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Census Officials Vow To Protect Confidentiality of 2010 Data

New America Media, News Report, Anthony D. Advincula, Story; Paul Billingsley, Video Posted: May 12, 2009

Editor's Note: As the 2010 U.S. Census approaches, people from ethnic communities are getting increasingly fearful that the government will use the information collected against them. In Detroit, during one of many ethnic media briefings planned across the country, Census Bureau officials reassured journalists that there was nothing to worry about.

DETROIT As many immigrants across the country feel apprehensive about divulging personal information to government employees, Census Bureau officials assured ethnic media that the agency protects individual confidentiality.

The U.S. Census Bureau Meets With Michigan's Ethnic Media from Paul Billingsley on Vimeo

Every detail from names to addresses to telephone numbers will be gathered solely for the decennial census and nothing will be used for immigration and any other purposes, officials said, reiterating the significance of the population data in the long run to employment, health, education and apportioning political representation.

If they (census counters) knock on your door, always ask for their identification, Arnold Jackson, Census Bureau associate director for the 2010 census, said recently at the news briefing with ethnic media. If the information given is being used against you, I will make calls to your Congress member.

While the 2000 census was deemed successful, Jackson said that the upcoming one is expected to be particularly meaningful as well as daunting as the country has become more diverse in the last decade. He admitted that the Census Bureau is facing challenges that we have not met in 2000.

Eight years after the Sept. 11 tragedy, many immigrants are still wary of cooperating with government initiatives, fearing that it could lead to profiling, discrimination and bias against them. Recent roundups and detention of undocumented immigrants in different cities, including Detroit, have compounded the situation.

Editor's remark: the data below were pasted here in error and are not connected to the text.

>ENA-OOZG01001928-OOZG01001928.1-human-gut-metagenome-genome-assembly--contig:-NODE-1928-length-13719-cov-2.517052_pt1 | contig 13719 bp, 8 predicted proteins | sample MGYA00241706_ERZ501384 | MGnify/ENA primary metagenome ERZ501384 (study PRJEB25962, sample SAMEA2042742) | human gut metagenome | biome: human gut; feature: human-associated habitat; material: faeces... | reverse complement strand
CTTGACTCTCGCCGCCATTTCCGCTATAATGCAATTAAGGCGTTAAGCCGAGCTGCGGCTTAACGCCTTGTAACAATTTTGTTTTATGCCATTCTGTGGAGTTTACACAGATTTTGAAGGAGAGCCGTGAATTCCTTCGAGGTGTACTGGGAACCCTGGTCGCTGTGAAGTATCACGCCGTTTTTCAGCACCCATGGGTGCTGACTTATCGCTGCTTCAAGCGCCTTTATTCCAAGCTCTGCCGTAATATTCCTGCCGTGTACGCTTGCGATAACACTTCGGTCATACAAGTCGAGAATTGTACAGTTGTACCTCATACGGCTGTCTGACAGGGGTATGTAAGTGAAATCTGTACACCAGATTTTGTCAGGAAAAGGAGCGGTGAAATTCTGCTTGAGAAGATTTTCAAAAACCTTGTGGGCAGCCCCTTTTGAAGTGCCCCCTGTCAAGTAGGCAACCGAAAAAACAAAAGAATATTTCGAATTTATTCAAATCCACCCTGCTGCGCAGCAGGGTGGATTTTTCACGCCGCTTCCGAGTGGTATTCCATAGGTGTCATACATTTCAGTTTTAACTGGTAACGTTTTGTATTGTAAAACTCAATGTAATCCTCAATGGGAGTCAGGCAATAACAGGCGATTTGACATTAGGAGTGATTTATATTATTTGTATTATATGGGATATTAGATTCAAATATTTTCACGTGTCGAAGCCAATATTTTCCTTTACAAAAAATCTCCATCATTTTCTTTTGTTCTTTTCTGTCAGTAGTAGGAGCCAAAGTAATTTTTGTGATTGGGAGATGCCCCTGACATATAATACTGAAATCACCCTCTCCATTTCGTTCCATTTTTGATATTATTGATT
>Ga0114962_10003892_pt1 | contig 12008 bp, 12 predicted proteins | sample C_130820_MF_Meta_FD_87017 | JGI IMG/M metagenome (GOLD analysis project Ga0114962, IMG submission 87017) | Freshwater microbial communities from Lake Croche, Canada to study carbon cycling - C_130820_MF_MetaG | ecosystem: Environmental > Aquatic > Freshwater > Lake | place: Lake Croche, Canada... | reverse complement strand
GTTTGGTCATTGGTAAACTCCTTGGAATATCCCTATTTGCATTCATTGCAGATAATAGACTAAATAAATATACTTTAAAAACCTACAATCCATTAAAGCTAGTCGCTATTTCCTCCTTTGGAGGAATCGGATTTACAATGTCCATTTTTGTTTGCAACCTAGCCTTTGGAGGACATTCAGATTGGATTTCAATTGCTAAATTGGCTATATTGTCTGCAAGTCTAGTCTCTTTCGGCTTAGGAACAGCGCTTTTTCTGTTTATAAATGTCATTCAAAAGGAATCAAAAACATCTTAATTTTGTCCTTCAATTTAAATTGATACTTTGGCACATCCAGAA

As of July 1, 2008, there are about 5.35 million people living in the Detroit metropolitan area. Of that figure, only 62 percent were counted in the 2000 census. In recent years, Detroits population of immigrants from the Middle East and South Asia has increased significantly.

Tack Yong Kim, publisher of the Michigan Korean Weekly, was upfront with census officials about the confidentiality of the data.

In your slogan, it says Its Simple, Its Important, Its Safe, he said, referring to a census video presentation. But my question is: Are we really safe, after all?

Although there seemed to be no answer, Kim brought up the overarching power of the U.S. Patriot Act, which allows law enforcement agencies to search phone and e-mail communications, have access to public records, and even have the authority to search homes or business offices without the owners permission or knowledge.

I am not in a position to say what the Patriot Act can and cannot do, said Jackson, though he repeated that he believes in respecting an individuals privacy. Census employees take an oath of confidentiality and can face a fine of up to $250,000 and five years in prison, if the oath is violated.

Still, Jaroslaw Rumin of Polish-language Radio Kotrast was concerned about specific types of data being collected and how it relates to the objectives of the census.

If everything is confidential, why does the census ask for telephone numbers? he asked. What is the importance of knowing ones telephone number if we just want to count the population?

Dwight P. Dean, head of the Census Bureaus Detroit region, acknowledged the trust issue in immigrant communities as suspicion runs high. He agreed that the most effective census data collectors are the ones who represent specific communities because they speak the language, they are of the same racial or ethnic background, and they know the communitys culture.

With the current economic recession, shrinkage of the auto industry and housing foreclosures, Dean sought the help of ethnic media and expressed confidence that the census could be the way to overcome that reluctance and make inroads for better cooperation.

We need your help, Dean said. I am imploring each of you to partner with us with credibility and sense of trust. The census data will be there in the next decade and can be used by our children.

The news briefing the second in a series of press initiatives in key cities across the country was attended by about 30 ethnic media representatives from different parts of Michigan and 20 Census Bureau employees.


Related Articles:

Ethnic Media to Play Critical Role in 2010 Census

Latino Church Leaders Split on Census Boycott

Census Bureau Seeks Help from New Orleans Ethnic Media

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